Galatians 4:24

Which things are an allegory: for these are the two covenants; the one from mount Sinai, which brings forth to bondage, which is Hagar.
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AD 400
These women represent the two covenants. Moses, taking the blood of a calf in a vessel, sprinkled the people, saying “this is the blood of the covenant, etc.” … The law was given on Mount Sinai. In reciting it to the people, Moses called this the book of the testament. He then sprinkled the people with blood, as I have said. This law held sinners as offenders. They soon began to be slaves of sin, as if they had been made sons of Hagar, as if returning to slavery. –.

Augustine of Hippo

AD 430
Under the sure guidance of the apostle we see how clearly he shows that these two are to be taken allegorically. One may also consider the sons of Keturah under some figure of things to come. The fact that such people did these things is recorded not without purpose but under the guidance of the Holy Spirit. We will perhaps find that heresies and schisms are signified in this allegory. For these are sons of the free woman, that is, of the church, and yet they again revert to life according to the flesh, not spiritually according to a promise.

Cornelius a Lapide

AD 1637
Which things are an allegory. An allegory with rhetoricians is a continued metaphor. With ecclesiastical writers it is identical with a type or figure in which things and events of the Old Testament represented their parallels in the New. For these are the two covenants. Sarah and Hagar signify respectively the two covenants, the New and the Old. There are four senses of Scripture: (1.) The literal, as e.g, when it is said that Abraham begat Ishmael of Hagar naturally, and Isaac of Sarah supernaturally; (2.) the allegorical, as when it is said, "These are the two covenants;" (3.) the tropological, of which we find an example in verse29; (4.) the anagogical, which is used in verse26. The first covenant referred to here is that made by God with Moses on Mount Sinai, in which God promised to be the God of the Hebrews , and to give them the land of Canaan, and the Hebrews on their part promised to keep the law of their God, whether moral, judicial, or ceremonial. The second covenant is t...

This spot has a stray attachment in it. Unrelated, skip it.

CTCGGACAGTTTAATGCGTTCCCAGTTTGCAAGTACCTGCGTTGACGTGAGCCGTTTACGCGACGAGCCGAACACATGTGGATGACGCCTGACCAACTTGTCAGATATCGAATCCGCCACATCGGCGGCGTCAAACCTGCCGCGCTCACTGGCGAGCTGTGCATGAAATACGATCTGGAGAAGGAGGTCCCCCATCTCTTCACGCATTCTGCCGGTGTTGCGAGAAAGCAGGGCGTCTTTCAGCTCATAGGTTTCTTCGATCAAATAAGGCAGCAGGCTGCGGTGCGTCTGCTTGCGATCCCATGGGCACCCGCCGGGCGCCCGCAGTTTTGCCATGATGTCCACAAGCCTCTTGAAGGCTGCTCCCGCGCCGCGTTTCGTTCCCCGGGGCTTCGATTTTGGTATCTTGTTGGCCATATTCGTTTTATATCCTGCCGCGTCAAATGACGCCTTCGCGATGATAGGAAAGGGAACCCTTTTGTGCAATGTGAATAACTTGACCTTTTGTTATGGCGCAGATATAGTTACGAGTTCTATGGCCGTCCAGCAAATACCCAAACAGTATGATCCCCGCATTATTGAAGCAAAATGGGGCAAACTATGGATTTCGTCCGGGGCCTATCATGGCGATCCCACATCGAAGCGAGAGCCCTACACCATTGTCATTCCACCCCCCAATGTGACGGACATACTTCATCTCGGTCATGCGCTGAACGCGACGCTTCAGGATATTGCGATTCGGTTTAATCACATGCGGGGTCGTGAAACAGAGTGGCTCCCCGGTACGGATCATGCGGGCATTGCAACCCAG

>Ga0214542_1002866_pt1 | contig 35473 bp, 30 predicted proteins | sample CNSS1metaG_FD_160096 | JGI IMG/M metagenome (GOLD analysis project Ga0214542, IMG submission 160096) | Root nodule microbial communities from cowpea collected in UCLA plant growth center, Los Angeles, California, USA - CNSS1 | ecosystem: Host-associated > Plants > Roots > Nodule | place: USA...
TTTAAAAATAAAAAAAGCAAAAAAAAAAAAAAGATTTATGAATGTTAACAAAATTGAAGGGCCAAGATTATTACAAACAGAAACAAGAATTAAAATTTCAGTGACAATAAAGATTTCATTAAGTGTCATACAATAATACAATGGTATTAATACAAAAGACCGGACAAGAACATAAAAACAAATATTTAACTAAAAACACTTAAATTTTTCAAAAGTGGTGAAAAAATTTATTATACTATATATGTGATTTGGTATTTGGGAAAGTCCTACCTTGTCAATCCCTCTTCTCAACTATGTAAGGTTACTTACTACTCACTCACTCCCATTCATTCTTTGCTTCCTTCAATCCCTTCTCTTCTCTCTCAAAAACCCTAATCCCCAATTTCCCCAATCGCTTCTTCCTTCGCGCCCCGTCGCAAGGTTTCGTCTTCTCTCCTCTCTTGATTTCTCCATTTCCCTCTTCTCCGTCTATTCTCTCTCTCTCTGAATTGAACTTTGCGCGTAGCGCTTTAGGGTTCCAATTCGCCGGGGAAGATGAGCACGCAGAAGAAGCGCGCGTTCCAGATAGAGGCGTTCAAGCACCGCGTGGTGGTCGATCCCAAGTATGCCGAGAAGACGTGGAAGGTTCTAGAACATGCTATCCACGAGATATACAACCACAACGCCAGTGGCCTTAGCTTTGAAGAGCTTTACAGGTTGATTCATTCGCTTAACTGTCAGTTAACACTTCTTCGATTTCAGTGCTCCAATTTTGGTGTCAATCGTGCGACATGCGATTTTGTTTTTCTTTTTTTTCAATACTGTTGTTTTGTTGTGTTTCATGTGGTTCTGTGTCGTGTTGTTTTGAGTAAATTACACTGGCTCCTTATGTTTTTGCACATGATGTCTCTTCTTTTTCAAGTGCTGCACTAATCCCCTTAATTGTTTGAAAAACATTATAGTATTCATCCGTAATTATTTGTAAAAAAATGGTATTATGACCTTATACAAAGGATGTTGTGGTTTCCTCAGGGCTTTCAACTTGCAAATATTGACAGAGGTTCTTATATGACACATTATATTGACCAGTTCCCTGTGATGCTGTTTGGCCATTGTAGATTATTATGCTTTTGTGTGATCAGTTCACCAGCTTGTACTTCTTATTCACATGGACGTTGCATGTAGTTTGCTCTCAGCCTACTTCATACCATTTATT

Irenaeus of Lyons

AD 202
Now the father of the human race is the Word of God, as Moses points out when he says, "Is not He thy father who hath obtained thee


AD 420
Allegory is properly a term in the art of grammar. How it differs from metaphor and other figures of speech we learn as children. It presents one thing in words and signifies another in sense. … Understanding this, Paul (who had a certain knowledge of secular literature also) used the name of the figure of speech and called it allegory according to the usage of his own circle. .

John Chrysostom

AD 407
Allegory is used improperly for typology. His meaning is this: “This story does not say only what is evident but relates other things as well; hence it is called allegory.”

John Chrysostom

AD 407
For these women, he says, are two covenants; one from mount Sinai, bearing children unto bondage, which is Hagar. These: who? The mothers of those children, Sarah and Hagar; and what are they? Two covenants, two laws. As the names of the women were given in the history, he abides by this designation of the two races, showing how much follows from the very names. How from the names?

John Chrysostom

AD 407
Which things contain an allegory. Contrary to usage, he calls a type an allegory; his meaning is as follows; this history not only declares that which appears on the face of it, but announces somewhat farther, whence it is called an allegory. And what has it announced? No less than all the things now present.

Knowing this first, that no prophecy of the scripture is of any private interpretation - 2 Peter 1:20

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